Starting with 2005, the promotion of Romanian culture has been consistently supported by the Romanian Cultural Institute19, established in 2003, with a declared aim to promote the international exchange of literature and culture. It comprises a network of 17 institutes in 16 countries, which provide information on Romanian literature, language and civilization. In 2007, the National Book Centre took over the translation and promotion of Romanian literature abroad through the programmes it has developed: TPS (Translation and Publication Support Programme), 20 authors, Publishing Romania, and the scholarship programme for new and professional translators of Romanian literature. The Centre coordinates the Romanian participation in international book fairs, organizes meetings with publishers from various linguistic areas, meetings with authors and translators and ensures the presence of the Romanian writers at international cultural events. Since 2005, when it begun its publishing activity, the Romanian Cultural Institute has published 270 books, by 113 authors, and belonging to 13 genres. The translated volumes were published at 157 publishing houses from 27 countries and in 24 languages.20

English is the preferred language for translation, with 45 titles translated, followed by Spanish (39) and French (32)21, demonstrating the tendency to move towards the centre, towards the internationally recognised lingua franca, in order to increase visibility. 

Launched in September 2008 at the initiative of the Observator Cultural magazine, The Observer Translation Project22 is an international magazine of translated Romanian writing, presenting previously untranslated fiction. The project’s declared aim is to „highlight a „pilot” author each month”, in order to provide the potential foreign reader interested in Romanian literature with a database of Romanian writers, updates on Romanian writing published abroad, as well as critical reactions to Romanian works. Described on signandsight.com as „the fantastic translation project,”23 OTP translates into English, Dutch French, German, Italian, Spanish and Polish, leaving also room for guest languages.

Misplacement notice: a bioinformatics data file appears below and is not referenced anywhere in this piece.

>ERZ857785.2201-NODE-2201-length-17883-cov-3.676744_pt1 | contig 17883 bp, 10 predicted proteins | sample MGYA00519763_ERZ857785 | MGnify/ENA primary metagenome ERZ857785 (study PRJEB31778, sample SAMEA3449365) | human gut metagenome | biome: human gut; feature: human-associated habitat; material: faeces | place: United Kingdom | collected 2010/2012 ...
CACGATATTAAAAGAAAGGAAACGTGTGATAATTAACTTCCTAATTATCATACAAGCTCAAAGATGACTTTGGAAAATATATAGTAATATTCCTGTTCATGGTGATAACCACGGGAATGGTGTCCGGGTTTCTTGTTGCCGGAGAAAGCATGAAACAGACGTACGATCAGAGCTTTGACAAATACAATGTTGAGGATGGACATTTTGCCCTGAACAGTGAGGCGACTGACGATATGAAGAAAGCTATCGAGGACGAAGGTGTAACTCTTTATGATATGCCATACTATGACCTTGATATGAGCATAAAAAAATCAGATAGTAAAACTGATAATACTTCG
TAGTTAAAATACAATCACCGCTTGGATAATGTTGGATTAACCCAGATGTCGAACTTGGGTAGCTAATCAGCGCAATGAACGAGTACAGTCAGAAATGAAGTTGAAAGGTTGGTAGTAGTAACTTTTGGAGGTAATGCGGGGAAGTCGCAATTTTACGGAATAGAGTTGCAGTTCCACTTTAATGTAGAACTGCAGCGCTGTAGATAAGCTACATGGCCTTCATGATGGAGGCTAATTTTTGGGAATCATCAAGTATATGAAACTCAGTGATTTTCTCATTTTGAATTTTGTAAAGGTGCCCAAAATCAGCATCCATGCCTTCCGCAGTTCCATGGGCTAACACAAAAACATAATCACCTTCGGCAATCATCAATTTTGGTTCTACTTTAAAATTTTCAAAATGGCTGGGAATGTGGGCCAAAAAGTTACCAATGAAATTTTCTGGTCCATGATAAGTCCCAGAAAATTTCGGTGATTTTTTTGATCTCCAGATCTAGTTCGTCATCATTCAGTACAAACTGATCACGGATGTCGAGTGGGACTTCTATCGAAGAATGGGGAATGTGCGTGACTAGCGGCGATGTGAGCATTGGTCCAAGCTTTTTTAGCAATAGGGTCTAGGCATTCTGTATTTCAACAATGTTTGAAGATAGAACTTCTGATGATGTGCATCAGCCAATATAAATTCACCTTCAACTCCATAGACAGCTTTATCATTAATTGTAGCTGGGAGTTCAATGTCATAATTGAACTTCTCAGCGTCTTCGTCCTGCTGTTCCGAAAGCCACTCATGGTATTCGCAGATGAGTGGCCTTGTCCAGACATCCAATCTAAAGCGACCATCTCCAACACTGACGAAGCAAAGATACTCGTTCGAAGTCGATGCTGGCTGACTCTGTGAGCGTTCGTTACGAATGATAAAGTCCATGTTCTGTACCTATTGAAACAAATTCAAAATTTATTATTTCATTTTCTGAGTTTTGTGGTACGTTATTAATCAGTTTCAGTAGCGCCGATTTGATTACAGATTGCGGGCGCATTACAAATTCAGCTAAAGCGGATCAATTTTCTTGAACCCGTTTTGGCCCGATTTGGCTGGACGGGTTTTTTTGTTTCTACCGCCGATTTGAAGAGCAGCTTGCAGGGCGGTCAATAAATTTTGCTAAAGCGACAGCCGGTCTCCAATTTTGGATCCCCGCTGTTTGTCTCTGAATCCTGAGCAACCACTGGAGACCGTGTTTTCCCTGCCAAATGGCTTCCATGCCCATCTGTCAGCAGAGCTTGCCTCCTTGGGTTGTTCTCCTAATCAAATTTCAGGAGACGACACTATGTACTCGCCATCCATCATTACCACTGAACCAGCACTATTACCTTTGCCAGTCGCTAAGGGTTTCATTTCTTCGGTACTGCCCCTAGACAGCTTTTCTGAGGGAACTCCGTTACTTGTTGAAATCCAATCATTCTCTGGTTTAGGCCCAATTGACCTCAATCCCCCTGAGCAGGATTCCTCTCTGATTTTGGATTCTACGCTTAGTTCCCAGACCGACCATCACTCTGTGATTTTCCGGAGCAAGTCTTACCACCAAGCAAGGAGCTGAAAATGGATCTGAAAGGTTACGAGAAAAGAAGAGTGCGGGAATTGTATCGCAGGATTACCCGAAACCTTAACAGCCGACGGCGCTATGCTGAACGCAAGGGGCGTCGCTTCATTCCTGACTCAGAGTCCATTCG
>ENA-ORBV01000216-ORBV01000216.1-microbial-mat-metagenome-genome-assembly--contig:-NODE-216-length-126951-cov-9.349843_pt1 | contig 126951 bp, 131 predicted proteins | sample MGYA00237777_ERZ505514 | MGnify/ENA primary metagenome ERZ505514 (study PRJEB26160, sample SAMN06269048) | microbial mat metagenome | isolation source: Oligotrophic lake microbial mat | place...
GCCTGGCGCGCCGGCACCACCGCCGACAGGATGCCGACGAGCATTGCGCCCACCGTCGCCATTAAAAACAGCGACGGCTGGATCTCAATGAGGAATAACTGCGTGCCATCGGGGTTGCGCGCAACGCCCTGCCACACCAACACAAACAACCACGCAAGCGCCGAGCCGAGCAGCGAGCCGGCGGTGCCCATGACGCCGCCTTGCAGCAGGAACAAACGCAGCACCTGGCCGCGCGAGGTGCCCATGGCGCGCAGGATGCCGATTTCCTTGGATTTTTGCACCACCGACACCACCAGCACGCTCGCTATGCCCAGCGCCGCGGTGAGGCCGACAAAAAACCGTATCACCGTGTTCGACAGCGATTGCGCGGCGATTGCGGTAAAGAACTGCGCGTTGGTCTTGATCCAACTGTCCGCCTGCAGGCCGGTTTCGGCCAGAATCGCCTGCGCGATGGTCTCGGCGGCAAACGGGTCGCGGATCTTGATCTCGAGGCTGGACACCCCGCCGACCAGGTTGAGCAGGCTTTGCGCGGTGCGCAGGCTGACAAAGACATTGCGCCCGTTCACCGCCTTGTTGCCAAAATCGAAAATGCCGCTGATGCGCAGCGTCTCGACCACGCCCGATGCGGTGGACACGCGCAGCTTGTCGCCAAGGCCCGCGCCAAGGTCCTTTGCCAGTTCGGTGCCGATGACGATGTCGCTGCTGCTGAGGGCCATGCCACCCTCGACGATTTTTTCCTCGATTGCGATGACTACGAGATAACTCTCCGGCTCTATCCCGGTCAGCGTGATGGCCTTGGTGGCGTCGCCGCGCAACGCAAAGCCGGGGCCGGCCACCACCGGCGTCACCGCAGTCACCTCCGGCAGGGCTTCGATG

The project does not promote publishing houses, but authors and, as in the case of RCI, the focus is rather on contemporary authors, untranslated so far in any foreign languages (such as, for instance, Mircea Horia Simionescu, Mircea Nedelciu, Ştefan Agopian, Răzvan Petrescu, etc.), but also on authors whose works have been partially translated (Gheorghe Crăciun, Stelian Tănase, Gabriela Adameşteanu, Florina Iliş etc.)

In the three years since its launching, the Observer Translation Project has gathered a number of 20 authors, mostly contemporary Romanian writers (like in the case of the RCI), with a few notable examples of classical authors (Mateiu Caragiale or Petre Ispirescu), and 46 translators into the seven languages. Most translations posted on the website are in English, which adds up to and is somehow justified by the editors’ note on the About Us webpage: Please note, English is the „lingua franca” of the non-literary parts of the site.

Another worth-mentioning translation project is the Contemporary Romanian Writers24 website created in 2008 by two representative publishing houses in Romania, Polirom and Cartea Românească. Drawing on a set of beautiful brochures and other materials which are meant to promote Romanian authors, the project aims to better inform the foreign publishers about the most recent entries in the Romanian literature. According to www.book-fair.com, the Contemporary Romanian Writers website, „providing bio and bibliographic information along with book descriptions and excerpts for a host of Romanian writers” seems to be „a very well designed site, and one that will be incredibly useful to any publisher interested in Romanian literature.”